Storage Linux

How Dell Migrated From Suse Linux to Oracle Linux

Linux has robust systems and tooling to manage hardware devices, including storage drives. In this article we'll cover, at a high level, how Linux represents these devices and how raw storage is made into usable space on the server.

What is Block Storage?

Block storage is another name for what the Linux kernel calls a block device. A block device is a piece of hardware that can be used to store data, like a traditional spinning hard disk drive (HDD), solid state drive (SSD), flash memory stick, etc. It is called a block device because the kernel interfaces with the hardware by referencing fixed-size blocks, or chunks of space.

So basically, block storage is what you think of as regular disk storage on a computer. Once it is set up, it basically acts as an extension of the current filesystem tree, and you can write to or read information from the drive seamlessly.

What are Disk Partitions?

Disk partitions are a way of breaking up a storage drive into smaller usable units. A partition is a section of a storage drive that can be treated in much the same way as a drive itself.

Partitioning allows you to segment the available space and use each partition for a different purpose. This gives the user a lot of flexibility allowing them to potentially segment their installation for easy upgrading, multiple operating systems, swap space, or specialized filesystems.

While disks can be formatted and used without partitioning, some operating systems expect to find a partition table, even if there is only a single partition written to the disk. It is generally recommended to partition new drives for greater flexibility down the road.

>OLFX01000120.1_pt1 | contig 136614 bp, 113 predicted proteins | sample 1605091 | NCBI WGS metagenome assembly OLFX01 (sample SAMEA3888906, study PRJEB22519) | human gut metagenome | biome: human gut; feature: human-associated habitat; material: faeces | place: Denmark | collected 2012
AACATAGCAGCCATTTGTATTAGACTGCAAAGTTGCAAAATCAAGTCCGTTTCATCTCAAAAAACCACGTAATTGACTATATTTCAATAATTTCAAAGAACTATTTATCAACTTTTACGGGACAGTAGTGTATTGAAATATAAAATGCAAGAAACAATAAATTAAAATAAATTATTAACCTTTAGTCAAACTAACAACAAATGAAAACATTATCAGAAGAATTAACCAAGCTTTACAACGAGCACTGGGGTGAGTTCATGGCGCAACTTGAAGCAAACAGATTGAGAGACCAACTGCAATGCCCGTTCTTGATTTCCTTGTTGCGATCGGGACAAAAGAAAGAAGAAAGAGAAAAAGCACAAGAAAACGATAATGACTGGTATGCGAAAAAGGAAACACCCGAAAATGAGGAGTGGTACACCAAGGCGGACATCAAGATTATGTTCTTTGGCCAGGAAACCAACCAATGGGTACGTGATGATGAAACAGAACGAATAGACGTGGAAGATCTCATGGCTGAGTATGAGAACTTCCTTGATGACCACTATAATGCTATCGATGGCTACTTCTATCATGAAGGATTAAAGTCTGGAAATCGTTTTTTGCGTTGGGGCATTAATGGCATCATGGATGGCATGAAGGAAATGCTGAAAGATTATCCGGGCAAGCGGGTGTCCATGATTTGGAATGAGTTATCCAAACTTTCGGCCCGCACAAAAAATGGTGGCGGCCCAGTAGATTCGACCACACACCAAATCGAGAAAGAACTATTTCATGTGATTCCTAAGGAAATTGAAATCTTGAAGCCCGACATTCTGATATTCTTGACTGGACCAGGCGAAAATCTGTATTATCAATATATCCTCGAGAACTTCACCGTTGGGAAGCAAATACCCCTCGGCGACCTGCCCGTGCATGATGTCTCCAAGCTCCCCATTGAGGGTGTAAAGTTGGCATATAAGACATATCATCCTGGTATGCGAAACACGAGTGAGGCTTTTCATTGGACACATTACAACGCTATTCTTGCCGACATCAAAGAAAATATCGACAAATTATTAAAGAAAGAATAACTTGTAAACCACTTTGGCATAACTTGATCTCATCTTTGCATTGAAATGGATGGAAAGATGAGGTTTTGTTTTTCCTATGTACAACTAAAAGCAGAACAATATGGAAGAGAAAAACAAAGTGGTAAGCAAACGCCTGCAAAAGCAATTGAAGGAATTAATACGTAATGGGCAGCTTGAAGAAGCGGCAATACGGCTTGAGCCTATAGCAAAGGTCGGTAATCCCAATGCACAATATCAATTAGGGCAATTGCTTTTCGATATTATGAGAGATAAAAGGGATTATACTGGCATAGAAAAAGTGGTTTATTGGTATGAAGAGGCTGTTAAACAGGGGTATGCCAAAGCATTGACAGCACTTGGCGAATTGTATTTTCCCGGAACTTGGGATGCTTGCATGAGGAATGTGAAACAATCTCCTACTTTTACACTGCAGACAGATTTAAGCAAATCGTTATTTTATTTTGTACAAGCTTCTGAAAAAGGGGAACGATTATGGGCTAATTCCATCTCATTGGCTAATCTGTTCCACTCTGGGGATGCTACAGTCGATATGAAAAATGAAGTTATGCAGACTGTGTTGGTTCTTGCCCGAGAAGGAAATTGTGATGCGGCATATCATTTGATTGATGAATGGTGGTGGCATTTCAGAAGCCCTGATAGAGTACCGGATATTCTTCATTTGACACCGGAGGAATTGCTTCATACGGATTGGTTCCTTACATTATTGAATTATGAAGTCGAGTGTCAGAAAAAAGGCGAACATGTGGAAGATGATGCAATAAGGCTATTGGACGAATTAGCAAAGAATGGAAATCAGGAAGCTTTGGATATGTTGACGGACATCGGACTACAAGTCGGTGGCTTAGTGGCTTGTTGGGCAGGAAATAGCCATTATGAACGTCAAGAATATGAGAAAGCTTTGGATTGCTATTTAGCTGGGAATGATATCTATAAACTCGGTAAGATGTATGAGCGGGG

MBR vs GPT

When partitioning a disk, it is important to know what partitioning format will be used. This generally comes down to a choice between MBR (Master Boot Record) and GPT (GUID Partition Table).

MBR is the traditional partitioning system, which has been in use for over 30 years. Because of its age, it has some serious limitations. For instance, it cannot be used for disks over 2TB in size, and can only have a maximum of four primary partitions. Because of this, the fourth partition is typically set up as an "extended partition", in which "logical partitions" can be created. This allows you to subdivide the last partition to effectively allow additional partitions.

Hewlett Packard HP ProLiant ML10 v2 Tower Server System Intel Dual-core i3-4150 3.5 GHz 8 GB RAM 500GB SATA 7.2K
Personal Computer (Hewlett Packard)
  • Micro Tower 4U 1 x Intel Dual-core i3-4150 3.50 GHz
  • 8GB Memory 500 GB HDD
  • Matrox G200
  • 350W Power

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